If you’re one of those people prone to the five to ten dates “mini relationship” that inevitably ends shortly after it begins, I have a new dating strategy for you to try.
It’s one that will save you time and heartache in the long run and could even become a game-changer in the dating game.
Here it is: Put your worst foot forward. That’s right. You may recall the 2003 Kate Hudson film How to Lose a Guy in 10 Days – pretty much a classic in the rom-com world. In the film, of course, Andie (Kate Hudson) is a journalist assigned to write a story on how to lose a guy in 10 days and sets out to do just that, pushing boundaries in every way imaginable, attempting to push a potential love interest away in the process (played by a young and dreamy Matthew McConaughey), by making every classic dating mistake.
After coming off a mind-fuck of a breakup with a subsequent yearlong recovery process (that was fun), I was already on high alert when it came to dating (especially in a city as difficult to do so as Toronto is). My dating history has been dotted with men who can safely be categorized as “critical.” That walking-on-eggshell feeling in the pit of my stomach only turned to resentment that left no element of the relationship unaffected – from our sex life, to how often I would include them in my plans with friends. But, most damagingly, two situations in particular left some serious damage in my levels of confidence when it came to everything from my job, to how good of mother I would be.
I didn’t grow up with critical parents. I had no idea that the effects of such treatment could cut so deep and linger for so long – much longer than the duration of the relationship, in fact. I now see how those who did have critical parents can still carry a lot of that around, like my last , self-proclaimed perfectionist ex did (and subsequently treated me the exact same way). It seemed that as soon as the shine wore off me and “real life” set in (after a blissful honeymoon stage seen through rose-colored glasses and filters), the criticism rolled in. Granted, we had both (for the most part) been on our best behaviour during those first few months, with all of our insecurities, habits, weaknesses, and messiness neatly tucked away from plain sight. Whereas I embraced it when he started to crack and became more human, he picked me apart.
The moral of the story? I wasn’t going to let that happen again. Nope. The recovery was too long and I don’t have time to waste at this age. Not only would I stay far away from the critical set, I would stop pretending to be so flawless from the start.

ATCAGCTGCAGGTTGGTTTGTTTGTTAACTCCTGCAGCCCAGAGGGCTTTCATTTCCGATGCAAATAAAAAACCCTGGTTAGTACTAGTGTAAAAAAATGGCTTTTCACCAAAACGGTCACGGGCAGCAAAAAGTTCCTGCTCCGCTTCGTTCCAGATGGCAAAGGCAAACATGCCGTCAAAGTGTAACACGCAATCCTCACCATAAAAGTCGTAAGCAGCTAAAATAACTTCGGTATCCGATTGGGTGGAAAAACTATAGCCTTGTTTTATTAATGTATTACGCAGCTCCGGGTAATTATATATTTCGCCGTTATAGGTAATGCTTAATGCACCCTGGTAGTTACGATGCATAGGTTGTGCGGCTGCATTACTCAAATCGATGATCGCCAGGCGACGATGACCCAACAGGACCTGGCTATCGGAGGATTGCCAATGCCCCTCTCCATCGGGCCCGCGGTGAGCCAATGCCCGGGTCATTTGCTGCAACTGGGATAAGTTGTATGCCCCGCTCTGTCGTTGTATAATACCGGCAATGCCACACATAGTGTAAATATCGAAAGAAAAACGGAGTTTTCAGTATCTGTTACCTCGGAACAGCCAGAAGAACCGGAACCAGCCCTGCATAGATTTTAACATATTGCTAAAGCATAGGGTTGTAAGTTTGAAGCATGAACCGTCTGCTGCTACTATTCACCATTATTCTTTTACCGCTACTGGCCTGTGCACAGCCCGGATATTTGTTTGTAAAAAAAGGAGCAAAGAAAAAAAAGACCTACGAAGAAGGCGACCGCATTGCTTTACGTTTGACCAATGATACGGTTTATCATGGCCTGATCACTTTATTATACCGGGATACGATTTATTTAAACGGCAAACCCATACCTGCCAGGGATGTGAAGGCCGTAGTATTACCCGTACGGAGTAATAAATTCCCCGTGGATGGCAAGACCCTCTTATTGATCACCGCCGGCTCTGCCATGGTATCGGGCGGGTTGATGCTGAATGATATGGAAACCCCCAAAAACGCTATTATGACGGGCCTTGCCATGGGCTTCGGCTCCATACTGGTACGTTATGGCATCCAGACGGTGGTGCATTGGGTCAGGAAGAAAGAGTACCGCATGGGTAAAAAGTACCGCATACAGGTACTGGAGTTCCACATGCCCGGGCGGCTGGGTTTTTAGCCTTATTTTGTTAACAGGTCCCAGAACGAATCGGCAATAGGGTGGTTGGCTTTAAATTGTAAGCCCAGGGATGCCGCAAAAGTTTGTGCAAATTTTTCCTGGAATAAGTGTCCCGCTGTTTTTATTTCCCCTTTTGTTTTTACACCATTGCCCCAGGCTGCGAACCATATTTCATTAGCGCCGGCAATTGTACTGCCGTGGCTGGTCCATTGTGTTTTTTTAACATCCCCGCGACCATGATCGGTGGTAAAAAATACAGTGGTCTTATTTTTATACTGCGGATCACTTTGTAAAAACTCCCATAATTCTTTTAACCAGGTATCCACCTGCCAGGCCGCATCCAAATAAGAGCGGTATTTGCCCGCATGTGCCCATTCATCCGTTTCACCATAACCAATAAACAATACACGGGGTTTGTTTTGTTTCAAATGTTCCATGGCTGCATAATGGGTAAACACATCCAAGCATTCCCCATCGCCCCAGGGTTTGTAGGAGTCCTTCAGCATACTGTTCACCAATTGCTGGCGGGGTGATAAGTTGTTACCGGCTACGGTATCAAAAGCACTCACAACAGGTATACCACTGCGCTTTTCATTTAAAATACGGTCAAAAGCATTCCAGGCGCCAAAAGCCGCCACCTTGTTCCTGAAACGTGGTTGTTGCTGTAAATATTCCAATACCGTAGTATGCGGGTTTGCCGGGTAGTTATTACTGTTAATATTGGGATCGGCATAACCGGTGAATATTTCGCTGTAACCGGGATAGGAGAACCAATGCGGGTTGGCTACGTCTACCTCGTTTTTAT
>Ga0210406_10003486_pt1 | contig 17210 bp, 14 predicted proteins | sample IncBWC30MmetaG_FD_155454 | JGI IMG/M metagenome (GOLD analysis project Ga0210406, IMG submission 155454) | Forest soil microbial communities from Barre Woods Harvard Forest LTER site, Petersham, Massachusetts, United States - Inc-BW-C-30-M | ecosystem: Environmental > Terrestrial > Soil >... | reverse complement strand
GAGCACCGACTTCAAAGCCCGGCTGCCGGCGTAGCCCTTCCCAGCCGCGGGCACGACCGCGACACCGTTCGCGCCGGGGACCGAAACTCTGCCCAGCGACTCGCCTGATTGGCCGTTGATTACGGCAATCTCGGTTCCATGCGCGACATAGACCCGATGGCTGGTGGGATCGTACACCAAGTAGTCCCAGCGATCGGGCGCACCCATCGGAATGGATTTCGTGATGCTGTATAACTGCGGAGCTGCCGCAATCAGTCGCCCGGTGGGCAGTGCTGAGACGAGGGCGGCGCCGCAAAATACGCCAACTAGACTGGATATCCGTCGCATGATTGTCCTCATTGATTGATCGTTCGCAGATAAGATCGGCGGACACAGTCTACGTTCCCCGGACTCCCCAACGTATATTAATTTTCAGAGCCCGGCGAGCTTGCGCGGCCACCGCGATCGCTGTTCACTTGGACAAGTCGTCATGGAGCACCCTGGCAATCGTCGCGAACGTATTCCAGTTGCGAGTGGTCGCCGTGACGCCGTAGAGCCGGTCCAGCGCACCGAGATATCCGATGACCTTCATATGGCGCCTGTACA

So, from the very first date with my boyfriend, I was myself in all of my raw, unsexy, real, gritty glory. We sat in a trendy(ish) east end restaurant which was great – but narrow. Once the Friday night drinkers started to file in, there was no mistaking my immediate discomfort with the couple hovering about two inches next to our table (when there was room closer to the bar). “It just makes me really anxious when I’m sitting and people are standing right above me,” I explained to my date, before giving the unaware-of-the-concept-of-personal-space man above me a nudge with my elbow. I candidly told my date that, in addition to crowds, lineups, and slow walkers, feeling smothered when sitting by people standing above me also resulted in cases of mild anxiety and rage. Naturally, this information would ever have been exposed on first dates of times past, when I would have grinned and bared it, sitting perfectly poised and perfectly polished across from him.
For the next ten dozen dates that followed, in addition to making sure I didn’t let my guard down and fall too soon (a lesson I learned from my last relationship with Mr. Critical #2), I continued that first date trend. I was non-committal with plans, I lost my patience with an inept Uber driver in front of him, I showed up in a messy bun and with minimal makeup, got stressed about a work deadline, declined a favour he asked me (to carry a massive heavy headboard up two flights of stairs), got super drunk one night when he wasn’t drinking, and didn’t pretend to be interested in things I didn’t find interesting.
And he stayed. As it turns out, those things weren’t deal-breakers for him (admittedly, they could have been for someone else; but that someone else, I’m clearly not meant for).
We’re now (recently) together, and the only surprises he’ll experience when it comes to my character are pleasant ones – he’s already seen the worst of me. He’ll see how sweet, kind, and loyal I am as a girlfriend once those walls are a thing of the past. He’ll be slightly shocked by the unique little cute things I’ll do for him. He’ll feel reassured once he sees how great I am with kids. He’ll see my strength in times of really shitty – even tragic – circumstances (I’ve been through it all). He’ll find comfort in my unwavering support of all his professional endeavours. He’ll (hopefully) be impressed by my hidden athleticism.
In the meantime, I don’t have to worry about the whole rose-coloured glasses element – he’s seen it all. The problem with taking the common advice of “being on your best behaviour” (you know, until they fall in love with you; then you can crack), is that it only sets the stage for disappointment once the bad and ugly parts of you start to surface. Like jumping into a passion-fuelled insta-relationship, when you begin on such a “picture perfect” high, the only place you have to go is downhill once reality and its accompanying idiosyncrasies, bad moods, and daily balancing act set in.
Just don’t be too much of an asshole about it: There’s a fine line between being your gritty, raw self and downright rude.